Even though much has already been said on this subject, it never ceases to amaze me that the primary argument from conservative Christians against legalizing gay marriage is that it is a slippery slope leading to all kinds of other legal marriage arrangements.
Like polygamous/polyamorous marriage. Or worse, pedophiliac marriage. Or even worse, bestial marriage.
Yep, if the gays get married, then we’re only 10 years away from some guy marrying Mr. Ed.
In addition to how offensive that argument must be to monogamous gay couples who want to get legally married, it is fundamentally irrational. As I’ve grown in my faith I’ve learned that we Christians are prone to making “logical” arguments that defy rationality and common sense because of where they start. And the slippery slope argument starts with the assumption that legal monogamous heterosexual marriage rights arise pristinely from the Bible. Apparently, the Word of God prescribes monogamous heterosexual marriage licenses, and so the U.S. law code simply follows suit. And now, that pristine foundation is eroding under the perverse pressure to extend the legal rights to monogamous gay couples, and we are all headed down the famous slippery slope.
But the reality is that the U.S. law code is, by its very nature, a slippery slope, as all law codes are. That is, law codes are highly provisional and constantly debated and revised to more fairly address specific people and situations. Even the primary law code in the Bible – the Mosaic law – is highly provisional in its particular allowances, penalties, protections, and rights, superseded by newer developments (not least of which came from the life and teaching of the Messiah himself). Further, it is a terribly flawed line of argumentation that in any way demands the U.S. law code pristinely reflect the law codes of Scripture. I’m quite sure Jesus didn’t have the U.S. Constitution in mind when he delivered the Sermon on the Mount. Yes, the Bible has influenced U.S. law, as have other moral and legal theories and systems, but there is no precise derivation here (and there are plenty of contradictions). Besides, the separation of church and state seems to have significant New Testament precedence.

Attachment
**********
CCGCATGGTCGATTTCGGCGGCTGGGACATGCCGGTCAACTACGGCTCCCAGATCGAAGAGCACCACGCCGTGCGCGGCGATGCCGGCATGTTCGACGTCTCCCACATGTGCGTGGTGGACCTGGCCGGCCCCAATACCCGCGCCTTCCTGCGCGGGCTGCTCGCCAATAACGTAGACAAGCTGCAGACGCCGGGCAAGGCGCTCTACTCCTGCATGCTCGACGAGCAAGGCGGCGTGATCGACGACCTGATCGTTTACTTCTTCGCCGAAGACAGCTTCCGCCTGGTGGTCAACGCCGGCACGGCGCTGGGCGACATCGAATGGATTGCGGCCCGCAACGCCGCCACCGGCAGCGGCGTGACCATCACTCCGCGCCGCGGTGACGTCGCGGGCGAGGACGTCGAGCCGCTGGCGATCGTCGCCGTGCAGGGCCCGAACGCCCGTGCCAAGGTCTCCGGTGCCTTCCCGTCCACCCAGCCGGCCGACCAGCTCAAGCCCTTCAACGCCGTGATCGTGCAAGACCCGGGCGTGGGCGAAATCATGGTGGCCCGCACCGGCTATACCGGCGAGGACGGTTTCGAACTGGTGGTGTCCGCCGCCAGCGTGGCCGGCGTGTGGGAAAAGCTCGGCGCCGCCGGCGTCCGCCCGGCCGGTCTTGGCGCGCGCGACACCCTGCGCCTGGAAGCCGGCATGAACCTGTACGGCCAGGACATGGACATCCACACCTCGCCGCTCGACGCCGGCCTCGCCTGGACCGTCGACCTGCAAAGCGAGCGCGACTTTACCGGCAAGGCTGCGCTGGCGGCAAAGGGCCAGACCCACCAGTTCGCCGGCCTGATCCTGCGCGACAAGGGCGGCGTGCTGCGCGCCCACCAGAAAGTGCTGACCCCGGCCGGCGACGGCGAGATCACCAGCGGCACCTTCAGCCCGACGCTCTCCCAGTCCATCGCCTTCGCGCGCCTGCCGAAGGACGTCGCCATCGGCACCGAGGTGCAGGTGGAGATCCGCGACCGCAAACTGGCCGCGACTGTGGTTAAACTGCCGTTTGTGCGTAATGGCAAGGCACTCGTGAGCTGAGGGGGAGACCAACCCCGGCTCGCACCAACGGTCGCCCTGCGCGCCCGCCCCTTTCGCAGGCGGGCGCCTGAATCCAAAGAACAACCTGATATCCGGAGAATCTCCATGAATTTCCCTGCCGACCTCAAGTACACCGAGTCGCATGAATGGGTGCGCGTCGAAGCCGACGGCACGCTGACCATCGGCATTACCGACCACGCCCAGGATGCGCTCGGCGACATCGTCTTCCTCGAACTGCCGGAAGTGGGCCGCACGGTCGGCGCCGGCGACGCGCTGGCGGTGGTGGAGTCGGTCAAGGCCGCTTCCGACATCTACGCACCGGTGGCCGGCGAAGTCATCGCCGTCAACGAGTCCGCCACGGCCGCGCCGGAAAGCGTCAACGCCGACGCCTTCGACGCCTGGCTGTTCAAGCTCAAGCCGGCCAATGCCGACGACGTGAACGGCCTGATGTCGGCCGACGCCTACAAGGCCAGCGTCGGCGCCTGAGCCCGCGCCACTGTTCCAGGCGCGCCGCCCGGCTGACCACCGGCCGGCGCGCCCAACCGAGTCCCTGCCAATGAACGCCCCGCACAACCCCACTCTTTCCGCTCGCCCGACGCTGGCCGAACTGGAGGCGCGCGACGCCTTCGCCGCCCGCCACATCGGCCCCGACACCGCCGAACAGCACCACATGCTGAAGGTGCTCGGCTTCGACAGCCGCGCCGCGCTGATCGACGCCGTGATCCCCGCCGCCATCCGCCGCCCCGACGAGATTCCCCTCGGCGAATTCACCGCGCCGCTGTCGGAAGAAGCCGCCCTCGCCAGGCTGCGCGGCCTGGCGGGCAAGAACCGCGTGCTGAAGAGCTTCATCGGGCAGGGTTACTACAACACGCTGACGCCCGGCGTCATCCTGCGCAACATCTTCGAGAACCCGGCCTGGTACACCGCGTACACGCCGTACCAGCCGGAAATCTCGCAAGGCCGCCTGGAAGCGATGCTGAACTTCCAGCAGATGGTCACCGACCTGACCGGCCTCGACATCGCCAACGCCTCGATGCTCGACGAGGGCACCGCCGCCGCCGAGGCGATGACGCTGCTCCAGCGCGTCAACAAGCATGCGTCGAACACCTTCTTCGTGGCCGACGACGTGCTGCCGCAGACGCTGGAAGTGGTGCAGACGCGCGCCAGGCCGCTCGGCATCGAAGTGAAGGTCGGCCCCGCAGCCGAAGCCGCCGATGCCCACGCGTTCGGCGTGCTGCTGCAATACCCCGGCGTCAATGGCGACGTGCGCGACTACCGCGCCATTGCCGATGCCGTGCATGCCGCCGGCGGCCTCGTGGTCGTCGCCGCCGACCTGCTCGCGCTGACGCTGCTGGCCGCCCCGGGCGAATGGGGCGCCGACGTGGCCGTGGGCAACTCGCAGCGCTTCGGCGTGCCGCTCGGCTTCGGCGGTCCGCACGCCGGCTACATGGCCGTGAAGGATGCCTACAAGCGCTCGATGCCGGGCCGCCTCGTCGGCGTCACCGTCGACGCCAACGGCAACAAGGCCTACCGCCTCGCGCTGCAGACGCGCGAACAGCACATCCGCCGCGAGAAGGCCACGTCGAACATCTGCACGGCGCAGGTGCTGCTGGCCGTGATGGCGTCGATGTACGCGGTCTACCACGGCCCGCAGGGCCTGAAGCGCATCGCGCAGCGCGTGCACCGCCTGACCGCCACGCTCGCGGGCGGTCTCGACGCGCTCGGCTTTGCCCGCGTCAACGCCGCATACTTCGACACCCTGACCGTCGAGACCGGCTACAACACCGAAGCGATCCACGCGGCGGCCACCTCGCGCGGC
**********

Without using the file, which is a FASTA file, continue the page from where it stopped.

All that to say, extending legal rights to monogamous homosexual couples does not put us on the road to polygamy (or anything else) any more than rights pertaining to “traditional marriage” might. In fact, gay marriage might militate in the opposite direction. That is, the reason some gay people want to get legally married in the first place is because they really, truly believe in lifelong monogamy just like some straight people do. And by seeking this right, they are affirming our society’s value on monogamous commitment as the building block of healthy and sustainable families and communities. They are saying, with many Christians, “Lifelong monogamy is best for human flourishing.” And as one who, because of my belief in the Bible and because of rational common sense, affirms the legal rights around lifelong monogamy as an ideal for human society, I am happy to stand alongside gay brothers and sisters who believe the same thing.
I daresay, even if some of us Christians have ethical or theological disagreement with issues surrounding homosexuality, this legal question ought to be one that we happily, graciously, and hopefully concede.
Because the slope will be a little less slippery if we do.